ME Seminar by Dr. Firat Eren -Pose detection and control of Unmanned Underwater Vehicles (UUVs) utilizing an Optical Detector Array and Airborne Lidar Bathymetry (ALB) systems-27th May-Wednesday-at 13:40 in FENS L063
Part 1: Pose detection and control of Unmanned Underwater Vehicles (UUVs) utilizing an Optical Detector Array
As part of the research for development of a leader-follower formation between unmanned underwater vehicles (UUVs), this study presents an optical feedback system for UUV navigation via an optical detector array. Capabilities of pose detection (translational offsets in x, y, z-axes and also yaw rotation) and control in a static-dynamic system (e.g. UUV navigation into a docking station) and a dynamic-dynamic system (e.g. UUV to UUV leader-follower system) are investigated. In both systems, a single light source is utilized as a guiding beacon for a tracker/follower UUV. The UUV uses an optical array consisting of photodiodes to receive the light field emitted from the light source and convert it into positional feedback. Experimental results demonstrate that x, y and z-axes position estimations are accurate to within 0.5 m, 0.2 m and 0.2 m, respectively.
Part 2: Airborne Lidar Bathymetry (ALB) systems
Airborne lidar bathymetry (ALB) is a remote sensing technique to measure the depths of moderately clear coastal waters and lakes. ALB systems utilize aircrafts that transmit scanning, pulsed laser beams, usually a green (532 nm) pulsed laser beam to measure the nearshore topography and bathymetry. The main path of the ALB beam occurs once the beam interacts with the water surface (surface return). A small amount of energy returns to the ALB detector system and the remaining energy is refracted into the water column, where it undergoes scattering and absorption. As the light beam travels in the water column, the magnitude of the laser beam energy decreases exponentially in the water column based on the diffuse attenuation coefficient of the water. The final interaction is with the bottom where the laser beam reflects from the bottom and gets collected by the ALB detector system (bottom return). The range of the laser beam is calculated based on the time difference between the surface return and the bottom return.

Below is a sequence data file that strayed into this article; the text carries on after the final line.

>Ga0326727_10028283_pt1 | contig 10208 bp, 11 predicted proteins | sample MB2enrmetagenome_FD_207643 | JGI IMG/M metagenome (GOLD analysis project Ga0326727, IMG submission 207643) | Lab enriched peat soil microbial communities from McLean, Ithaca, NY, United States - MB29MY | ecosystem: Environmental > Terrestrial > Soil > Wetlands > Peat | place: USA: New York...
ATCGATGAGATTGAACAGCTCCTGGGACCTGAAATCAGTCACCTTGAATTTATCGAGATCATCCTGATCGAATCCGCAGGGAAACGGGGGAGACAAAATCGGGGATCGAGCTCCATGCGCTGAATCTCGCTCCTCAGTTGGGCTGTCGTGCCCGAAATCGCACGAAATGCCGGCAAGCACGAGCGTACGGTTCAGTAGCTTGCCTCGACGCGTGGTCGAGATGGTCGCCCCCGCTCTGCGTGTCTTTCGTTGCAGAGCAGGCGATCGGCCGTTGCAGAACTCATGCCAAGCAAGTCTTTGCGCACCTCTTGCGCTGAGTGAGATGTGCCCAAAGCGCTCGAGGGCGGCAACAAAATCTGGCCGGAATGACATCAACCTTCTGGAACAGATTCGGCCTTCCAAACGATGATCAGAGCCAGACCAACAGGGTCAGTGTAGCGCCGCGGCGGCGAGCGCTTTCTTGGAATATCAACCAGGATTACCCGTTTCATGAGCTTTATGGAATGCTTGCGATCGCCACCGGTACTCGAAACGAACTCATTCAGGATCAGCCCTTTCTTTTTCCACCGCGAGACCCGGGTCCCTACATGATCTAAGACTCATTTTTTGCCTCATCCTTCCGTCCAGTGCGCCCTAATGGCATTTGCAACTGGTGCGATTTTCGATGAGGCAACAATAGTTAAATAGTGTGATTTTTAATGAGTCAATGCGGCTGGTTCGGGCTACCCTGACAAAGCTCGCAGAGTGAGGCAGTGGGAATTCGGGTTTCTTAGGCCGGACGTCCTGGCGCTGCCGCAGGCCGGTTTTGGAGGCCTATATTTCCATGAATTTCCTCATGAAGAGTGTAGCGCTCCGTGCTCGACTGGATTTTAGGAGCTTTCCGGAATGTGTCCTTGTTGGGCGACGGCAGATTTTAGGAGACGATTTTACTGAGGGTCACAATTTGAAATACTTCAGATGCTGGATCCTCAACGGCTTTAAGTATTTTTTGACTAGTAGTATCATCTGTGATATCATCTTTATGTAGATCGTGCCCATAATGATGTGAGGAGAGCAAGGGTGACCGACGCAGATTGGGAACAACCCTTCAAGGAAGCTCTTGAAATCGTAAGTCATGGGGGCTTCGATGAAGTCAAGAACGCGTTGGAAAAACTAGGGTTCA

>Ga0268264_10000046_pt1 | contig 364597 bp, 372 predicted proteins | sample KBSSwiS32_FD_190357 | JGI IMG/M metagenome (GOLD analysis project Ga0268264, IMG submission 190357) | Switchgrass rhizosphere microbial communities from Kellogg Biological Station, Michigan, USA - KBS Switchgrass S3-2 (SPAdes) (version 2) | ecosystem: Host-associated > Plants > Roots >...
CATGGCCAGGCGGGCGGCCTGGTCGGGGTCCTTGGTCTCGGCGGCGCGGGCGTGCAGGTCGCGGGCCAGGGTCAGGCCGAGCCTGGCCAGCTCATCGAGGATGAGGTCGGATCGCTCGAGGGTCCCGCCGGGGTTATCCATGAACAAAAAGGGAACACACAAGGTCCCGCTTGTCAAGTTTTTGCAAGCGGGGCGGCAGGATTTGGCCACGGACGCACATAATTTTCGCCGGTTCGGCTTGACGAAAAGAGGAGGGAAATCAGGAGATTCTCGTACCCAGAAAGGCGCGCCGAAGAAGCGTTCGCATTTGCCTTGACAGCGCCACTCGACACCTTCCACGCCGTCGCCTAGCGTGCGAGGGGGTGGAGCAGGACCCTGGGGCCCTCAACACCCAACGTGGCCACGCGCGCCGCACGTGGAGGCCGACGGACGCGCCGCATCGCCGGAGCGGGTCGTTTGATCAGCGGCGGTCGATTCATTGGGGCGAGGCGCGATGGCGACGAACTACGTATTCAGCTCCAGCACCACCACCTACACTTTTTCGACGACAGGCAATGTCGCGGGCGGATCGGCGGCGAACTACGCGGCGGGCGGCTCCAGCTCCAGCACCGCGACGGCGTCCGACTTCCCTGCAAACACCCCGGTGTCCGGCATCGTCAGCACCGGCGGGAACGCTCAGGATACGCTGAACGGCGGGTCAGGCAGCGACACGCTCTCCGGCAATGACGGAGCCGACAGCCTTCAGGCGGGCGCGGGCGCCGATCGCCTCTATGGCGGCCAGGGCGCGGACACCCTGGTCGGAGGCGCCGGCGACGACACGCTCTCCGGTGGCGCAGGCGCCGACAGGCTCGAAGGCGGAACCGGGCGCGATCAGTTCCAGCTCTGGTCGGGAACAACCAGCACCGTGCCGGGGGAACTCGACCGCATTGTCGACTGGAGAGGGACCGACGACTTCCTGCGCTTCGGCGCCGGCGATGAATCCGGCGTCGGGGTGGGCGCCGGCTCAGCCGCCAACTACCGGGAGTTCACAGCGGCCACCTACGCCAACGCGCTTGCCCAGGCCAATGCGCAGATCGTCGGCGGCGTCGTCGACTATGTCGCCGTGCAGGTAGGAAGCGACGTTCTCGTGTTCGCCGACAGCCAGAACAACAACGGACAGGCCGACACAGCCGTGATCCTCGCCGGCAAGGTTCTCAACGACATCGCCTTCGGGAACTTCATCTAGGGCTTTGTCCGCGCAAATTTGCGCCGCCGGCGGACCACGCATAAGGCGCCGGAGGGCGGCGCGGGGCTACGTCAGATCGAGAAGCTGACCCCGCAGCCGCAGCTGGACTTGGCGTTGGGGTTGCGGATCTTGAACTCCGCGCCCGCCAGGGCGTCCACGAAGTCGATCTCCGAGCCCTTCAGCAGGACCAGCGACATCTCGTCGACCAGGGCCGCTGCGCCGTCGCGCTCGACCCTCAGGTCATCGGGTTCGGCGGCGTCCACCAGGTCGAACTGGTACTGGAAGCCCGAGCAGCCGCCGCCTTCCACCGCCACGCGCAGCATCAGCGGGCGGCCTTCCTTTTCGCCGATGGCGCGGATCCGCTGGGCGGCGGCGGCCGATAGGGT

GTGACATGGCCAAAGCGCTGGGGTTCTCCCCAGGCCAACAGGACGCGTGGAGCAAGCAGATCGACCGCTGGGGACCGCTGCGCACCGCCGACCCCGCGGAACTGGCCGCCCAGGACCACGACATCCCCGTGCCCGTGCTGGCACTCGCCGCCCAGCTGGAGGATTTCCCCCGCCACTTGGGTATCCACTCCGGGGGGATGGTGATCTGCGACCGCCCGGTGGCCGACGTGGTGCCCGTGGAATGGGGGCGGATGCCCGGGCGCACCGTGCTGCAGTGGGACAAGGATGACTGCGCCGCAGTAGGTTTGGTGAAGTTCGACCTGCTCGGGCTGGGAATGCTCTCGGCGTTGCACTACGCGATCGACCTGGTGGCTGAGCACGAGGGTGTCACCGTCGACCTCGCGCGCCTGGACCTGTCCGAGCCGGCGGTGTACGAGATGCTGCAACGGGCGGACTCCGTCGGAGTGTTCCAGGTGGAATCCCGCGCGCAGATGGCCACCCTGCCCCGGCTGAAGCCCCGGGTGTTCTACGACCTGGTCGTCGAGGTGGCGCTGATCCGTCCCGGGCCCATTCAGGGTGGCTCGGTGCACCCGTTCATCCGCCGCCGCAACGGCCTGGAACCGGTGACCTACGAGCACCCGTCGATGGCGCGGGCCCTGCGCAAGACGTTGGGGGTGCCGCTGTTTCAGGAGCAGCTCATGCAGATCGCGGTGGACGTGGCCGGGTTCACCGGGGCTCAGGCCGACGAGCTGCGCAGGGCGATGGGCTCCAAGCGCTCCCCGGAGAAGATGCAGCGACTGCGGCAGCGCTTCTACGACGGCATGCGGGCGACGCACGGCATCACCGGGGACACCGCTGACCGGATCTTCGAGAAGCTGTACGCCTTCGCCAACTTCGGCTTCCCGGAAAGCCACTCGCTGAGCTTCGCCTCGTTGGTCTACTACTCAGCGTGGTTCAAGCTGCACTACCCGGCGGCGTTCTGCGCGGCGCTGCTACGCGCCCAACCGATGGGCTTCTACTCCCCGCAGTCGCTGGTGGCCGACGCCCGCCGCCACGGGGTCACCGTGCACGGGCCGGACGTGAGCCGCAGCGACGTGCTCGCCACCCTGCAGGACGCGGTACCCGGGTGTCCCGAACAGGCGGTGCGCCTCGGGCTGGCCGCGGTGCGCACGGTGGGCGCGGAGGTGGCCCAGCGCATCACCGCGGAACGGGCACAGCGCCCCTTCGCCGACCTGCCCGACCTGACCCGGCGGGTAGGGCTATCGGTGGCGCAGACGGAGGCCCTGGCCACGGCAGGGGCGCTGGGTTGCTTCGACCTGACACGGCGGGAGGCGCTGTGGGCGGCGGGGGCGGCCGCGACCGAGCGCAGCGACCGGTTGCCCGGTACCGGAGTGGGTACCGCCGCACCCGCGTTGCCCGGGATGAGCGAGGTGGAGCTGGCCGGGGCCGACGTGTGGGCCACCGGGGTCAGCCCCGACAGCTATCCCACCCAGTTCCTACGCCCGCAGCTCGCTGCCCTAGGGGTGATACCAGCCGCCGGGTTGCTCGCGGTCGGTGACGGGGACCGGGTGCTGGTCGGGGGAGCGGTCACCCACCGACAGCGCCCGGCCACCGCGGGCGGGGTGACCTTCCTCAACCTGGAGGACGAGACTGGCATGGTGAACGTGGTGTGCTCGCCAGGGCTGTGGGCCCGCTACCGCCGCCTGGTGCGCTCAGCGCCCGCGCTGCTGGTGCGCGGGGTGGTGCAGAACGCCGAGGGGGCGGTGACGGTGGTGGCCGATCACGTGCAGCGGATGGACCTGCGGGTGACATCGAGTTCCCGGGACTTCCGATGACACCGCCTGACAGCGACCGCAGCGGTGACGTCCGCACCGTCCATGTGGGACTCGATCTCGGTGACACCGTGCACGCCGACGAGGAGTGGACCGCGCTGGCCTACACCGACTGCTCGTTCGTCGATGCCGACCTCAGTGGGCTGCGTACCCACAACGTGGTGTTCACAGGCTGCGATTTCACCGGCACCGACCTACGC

Firat Eren received the B.S. degree in Mechatronics Engineering from Sabanci University, Istanbul, Turkey, in 2008, the M.S. degree in Mechanical Engineering from the University of New Hampshire, Durham, NH, USA, in 2011, and the Ph.D. degree in Mechanical Engineering at the University of New Hampshire, Durham, NH, USA, in 2015. His research interests include system dynamics and control, navigation, detection and control of underwater vehicles, optical systems, and communication. Currently, his research interests are in the field of airborne lidar bathymetry (ALB) systems with a focus on characterizing the measurement uncertainties due to the environmental effects such as variations in water column and seafloor characteristics.